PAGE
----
The insurance sector in India is underpenetrated and the general expectation is insurance companies will see strong growth in the coming years as life expectancy is increasing, healthcare costs are rising and the general awareness towards getting protected is also rising.
Yet, the initial public offering of Star Health and Allied Insurance failed to garner a huge interest from the markets and just about managed to scrape through with 79 per cent subscription.
Billionaire investor Rakesh Jhunjhunwala-backed Star Health’s Rs 7,250 crore public issue was the third-largest this year and came on the heels of the IPO of One 97 Communications, the parent company of fintech major Paytm.
The issue of Paytm was the largest to hit Indian markets at Rs 18,300 crore. While it was subscribed 1.89 times, its listing at a steep discount didn’t go down well among investors. Paytm shares traded at Rs 1,646.85 on Friday, which is a 23 per cent discount to its final issue price of Rs 2,150 a share. High valuation was blamed as one of the major reasons behind the disappointing debut of Paytm.
A few analysts had raised valuation concerns in the case of Star Health’s issue too; the price band for the issue was in the Rs 870 to 900 a share range. In contrast, according to various reports, Jhunjhunwala who held 14 per cent stake in the company, had acquired the shares at an average price of around Rs 156 a share. He didn’t sell his stake in the IPO.
“At higher price band of Rs 900, Star Health is demanding a market cap-to-net premium earned multiple of 10.3 times, which is at premium to peer average. Moreover, the demanded valuation is at an elevated premium to recent capital issuance,” Rajnath Yadav, research analyst at Choice Broking had said.
In comparison, the market cap-to-net premium earned multiple for ICICI Lombard General Insurance was at 7.3 times and that of state-owned The New India Assurance Company was at just 1.0 times, Yadav pointed in his IPO analysis.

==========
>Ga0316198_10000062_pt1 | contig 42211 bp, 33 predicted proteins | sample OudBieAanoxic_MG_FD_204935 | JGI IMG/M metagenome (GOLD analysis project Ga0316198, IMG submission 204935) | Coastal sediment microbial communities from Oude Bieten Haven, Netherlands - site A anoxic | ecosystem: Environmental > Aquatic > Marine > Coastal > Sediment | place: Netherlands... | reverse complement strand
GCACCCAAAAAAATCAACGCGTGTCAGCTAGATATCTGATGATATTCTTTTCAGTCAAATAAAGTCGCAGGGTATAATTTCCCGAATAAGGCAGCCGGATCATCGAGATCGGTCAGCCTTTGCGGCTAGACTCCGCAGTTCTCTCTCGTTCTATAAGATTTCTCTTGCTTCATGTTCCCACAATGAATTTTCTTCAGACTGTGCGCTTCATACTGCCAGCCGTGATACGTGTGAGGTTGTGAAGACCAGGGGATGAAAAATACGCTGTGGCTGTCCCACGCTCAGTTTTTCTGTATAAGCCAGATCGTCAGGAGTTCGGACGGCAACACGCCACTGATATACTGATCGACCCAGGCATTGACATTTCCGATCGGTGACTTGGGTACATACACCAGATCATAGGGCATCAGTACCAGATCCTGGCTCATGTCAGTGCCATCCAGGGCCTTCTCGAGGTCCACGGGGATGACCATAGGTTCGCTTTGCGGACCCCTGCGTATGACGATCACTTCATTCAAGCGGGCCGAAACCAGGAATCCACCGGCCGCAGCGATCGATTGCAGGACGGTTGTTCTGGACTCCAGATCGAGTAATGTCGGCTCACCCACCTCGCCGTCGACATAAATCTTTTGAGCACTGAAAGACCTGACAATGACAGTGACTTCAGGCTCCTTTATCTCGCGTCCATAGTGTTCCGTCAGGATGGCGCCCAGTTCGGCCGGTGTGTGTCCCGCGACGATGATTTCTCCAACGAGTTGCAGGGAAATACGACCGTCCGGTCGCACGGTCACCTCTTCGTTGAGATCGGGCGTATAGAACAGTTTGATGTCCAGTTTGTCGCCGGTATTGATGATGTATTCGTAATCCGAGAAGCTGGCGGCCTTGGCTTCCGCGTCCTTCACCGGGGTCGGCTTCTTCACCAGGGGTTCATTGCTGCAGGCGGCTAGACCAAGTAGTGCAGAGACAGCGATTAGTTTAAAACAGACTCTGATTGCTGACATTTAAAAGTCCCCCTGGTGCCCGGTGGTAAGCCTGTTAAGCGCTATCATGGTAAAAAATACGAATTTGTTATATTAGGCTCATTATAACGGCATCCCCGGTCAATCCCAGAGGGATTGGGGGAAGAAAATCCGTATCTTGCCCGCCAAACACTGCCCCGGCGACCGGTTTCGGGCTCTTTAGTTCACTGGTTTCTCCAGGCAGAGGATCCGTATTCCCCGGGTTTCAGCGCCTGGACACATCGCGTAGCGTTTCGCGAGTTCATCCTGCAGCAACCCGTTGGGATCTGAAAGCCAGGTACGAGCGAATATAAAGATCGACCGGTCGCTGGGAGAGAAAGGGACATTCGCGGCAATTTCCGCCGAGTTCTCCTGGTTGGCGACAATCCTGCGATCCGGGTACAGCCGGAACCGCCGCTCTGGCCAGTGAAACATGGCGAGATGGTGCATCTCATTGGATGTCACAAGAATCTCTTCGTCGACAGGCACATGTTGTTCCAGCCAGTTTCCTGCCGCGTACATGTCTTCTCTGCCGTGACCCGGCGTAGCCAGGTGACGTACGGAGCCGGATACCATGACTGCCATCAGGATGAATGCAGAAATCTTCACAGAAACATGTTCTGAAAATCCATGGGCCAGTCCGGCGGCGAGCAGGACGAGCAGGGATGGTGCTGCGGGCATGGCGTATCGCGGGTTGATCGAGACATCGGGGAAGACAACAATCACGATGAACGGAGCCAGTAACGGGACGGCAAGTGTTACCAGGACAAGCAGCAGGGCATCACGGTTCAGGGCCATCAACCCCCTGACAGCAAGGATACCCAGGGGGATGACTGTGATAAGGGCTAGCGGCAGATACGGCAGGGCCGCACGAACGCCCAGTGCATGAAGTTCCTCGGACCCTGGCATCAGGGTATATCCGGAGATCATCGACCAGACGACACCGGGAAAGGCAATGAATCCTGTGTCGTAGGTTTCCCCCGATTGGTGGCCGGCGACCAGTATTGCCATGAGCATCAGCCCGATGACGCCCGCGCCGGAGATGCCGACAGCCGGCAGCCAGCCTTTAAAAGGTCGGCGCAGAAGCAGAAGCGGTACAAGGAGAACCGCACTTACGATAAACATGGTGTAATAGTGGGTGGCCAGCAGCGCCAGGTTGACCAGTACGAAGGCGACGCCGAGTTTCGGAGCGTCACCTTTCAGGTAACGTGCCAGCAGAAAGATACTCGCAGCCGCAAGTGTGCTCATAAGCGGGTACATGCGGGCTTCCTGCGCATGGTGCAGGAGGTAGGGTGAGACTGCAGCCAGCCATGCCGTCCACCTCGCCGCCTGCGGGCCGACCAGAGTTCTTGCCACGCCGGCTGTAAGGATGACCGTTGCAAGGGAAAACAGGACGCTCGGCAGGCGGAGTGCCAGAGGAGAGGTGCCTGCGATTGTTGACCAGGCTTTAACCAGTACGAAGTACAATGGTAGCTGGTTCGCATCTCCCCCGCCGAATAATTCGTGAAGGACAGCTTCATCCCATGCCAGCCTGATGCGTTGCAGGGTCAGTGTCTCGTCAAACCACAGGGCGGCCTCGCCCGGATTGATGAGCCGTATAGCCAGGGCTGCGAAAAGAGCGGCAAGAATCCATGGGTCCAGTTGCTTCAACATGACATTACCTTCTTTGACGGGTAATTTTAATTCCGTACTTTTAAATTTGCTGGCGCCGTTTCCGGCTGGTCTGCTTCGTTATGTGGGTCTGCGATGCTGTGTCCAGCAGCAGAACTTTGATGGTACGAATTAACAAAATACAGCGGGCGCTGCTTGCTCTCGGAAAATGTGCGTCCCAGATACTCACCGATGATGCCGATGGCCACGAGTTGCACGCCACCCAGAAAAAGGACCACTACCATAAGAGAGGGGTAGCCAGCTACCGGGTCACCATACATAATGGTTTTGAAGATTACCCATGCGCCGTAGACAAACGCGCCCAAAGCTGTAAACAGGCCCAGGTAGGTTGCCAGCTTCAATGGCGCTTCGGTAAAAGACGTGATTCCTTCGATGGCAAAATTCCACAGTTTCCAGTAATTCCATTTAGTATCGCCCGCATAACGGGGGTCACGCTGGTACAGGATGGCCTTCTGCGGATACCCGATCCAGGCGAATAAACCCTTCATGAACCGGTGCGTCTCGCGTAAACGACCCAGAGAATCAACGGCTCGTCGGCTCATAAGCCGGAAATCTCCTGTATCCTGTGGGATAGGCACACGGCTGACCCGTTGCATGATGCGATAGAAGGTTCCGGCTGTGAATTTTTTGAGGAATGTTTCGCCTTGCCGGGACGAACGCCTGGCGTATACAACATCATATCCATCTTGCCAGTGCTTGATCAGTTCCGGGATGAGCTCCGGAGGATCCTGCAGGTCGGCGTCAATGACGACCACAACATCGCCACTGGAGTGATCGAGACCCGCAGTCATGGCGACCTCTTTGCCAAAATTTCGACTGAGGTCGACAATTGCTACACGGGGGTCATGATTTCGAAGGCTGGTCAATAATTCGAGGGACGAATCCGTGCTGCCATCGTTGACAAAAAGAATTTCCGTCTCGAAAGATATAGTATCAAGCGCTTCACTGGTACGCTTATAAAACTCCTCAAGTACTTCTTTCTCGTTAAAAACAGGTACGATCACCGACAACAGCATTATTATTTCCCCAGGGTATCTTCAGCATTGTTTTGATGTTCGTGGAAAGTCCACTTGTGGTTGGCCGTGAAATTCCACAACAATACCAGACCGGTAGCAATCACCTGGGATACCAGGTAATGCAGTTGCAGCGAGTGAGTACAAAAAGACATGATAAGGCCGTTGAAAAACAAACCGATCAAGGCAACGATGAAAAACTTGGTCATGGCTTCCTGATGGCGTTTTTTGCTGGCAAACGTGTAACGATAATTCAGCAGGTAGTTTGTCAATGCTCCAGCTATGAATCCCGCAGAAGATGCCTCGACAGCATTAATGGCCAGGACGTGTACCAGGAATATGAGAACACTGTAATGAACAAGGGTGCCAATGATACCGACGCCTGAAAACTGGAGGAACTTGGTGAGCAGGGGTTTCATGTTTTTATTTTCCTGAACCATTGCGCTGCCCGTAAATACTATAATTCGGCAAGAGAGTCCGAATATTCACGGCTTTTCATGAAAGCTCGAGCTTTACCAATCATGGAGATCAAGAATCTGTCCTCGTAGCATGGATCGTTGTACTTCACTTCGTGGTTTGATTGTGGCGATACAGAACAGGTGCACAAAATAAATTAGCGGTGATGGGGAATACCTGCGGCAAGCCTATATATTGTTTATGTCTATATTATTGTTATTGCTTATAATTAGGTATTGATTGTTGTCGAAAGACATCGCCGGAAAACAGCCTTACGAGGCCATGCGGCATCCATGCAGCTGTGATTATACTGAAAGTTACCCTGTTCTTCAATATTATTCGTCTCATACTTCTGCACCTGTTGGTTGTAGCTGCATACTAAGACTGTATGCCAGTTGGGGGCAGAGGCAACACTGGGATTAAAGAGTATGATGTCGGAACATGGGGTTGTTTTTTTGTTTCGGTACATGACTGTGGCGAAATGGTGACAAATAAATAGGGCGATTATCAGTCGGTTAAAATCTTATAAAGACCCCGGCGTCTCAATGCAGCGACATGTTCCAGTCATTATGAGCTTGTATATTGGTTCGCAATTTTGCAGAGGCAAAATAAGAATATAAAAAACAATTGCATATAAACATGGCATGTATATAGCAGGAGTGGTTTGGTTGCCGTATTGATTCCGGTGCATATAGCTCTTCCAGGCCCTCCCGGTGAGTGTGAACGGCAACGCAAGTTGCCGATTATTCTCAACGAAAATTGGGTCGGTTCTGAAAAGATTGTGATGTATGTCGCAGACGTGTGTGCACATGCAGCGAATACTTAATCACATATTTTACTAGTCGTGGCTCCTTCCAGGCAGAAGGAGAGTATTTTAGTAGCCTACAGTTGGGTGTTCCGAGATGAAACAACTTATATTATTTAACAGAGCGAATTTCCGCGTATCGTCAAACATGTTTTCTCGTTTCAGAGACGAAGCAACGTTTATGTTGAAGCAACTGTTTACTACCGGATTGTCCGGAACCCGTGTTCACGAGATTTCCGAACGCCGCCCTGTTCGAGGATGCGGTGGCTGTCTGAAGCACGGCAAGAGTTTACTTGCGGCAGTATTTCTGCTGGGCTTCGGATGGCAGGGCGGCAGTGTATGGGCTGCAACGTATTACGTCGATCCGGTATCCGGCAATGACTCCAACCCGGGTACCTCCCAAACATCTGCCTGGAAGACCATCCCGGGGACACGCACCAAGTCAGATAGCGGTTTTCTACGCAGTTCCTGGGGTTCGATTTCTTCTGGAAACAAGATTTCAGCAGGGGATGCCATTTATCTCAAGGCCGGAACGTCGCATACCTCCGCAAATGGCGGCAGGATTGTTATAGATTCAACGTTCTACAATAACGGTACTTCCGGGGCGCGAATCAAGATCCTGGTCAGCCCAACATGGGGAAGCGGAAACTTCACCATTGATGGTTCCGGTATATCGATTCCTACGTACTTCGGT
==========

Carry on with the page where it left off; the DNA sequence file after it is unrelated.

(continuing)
Over the last 18-odd months, the stock markets have rallied sharply. That coupled with the easy money available in the system has driven a huge IPO rush. Till the end of November 2021, 52 companies have together raised Rs 1.10 lakh crore through public issues. This is way more than the Rs 26,613 crore raised by 15 companies in 2020. Even in 2019, which was a pre-pandemic year, only Rs 12,362 crore was raised through 16 IPOs, according to Prime Database.
In the backdrop of the Paytm issue, however, Star Health IPO’s failure to attract investors in huge numbers is perhaps a sign that investors are concerned about the pricing of issues and selecting accordingly.
The issue of Tega Industries, which was open for subscription between Dec 1 and Dec 3 got subscribed 180 times on the final day. The issue of Anand Rathi Wealth, which opened for subscription on Dec 2 and will close on Dec 6 was also subscribed 2.4 times as of Friday afternoon, data from NSE showed.
Bid details for the Star Health IPO show that the retail portion was fully subscribed at 1.10 times. The portion reserved for qualified institutional buyers (QIB) also got subscribed although at just 1.03 times. However, non-institutional investors seem to have given it a miss; the portion reserved for them got only 0.19 times subscription.
Similarly, employees too seemed disinterested in picking up a share in their company. The portion reserved for employees got only 0.10 times subscription.
Cumulatively, with the issue subscribed 0.79 times (79 per cent), the issue made the cut. But, since it failed to hit the 100 per cent mark, the offer for sale portion (where existing investors sell portion of their shares) had to be reduced, for the offer to get over the line.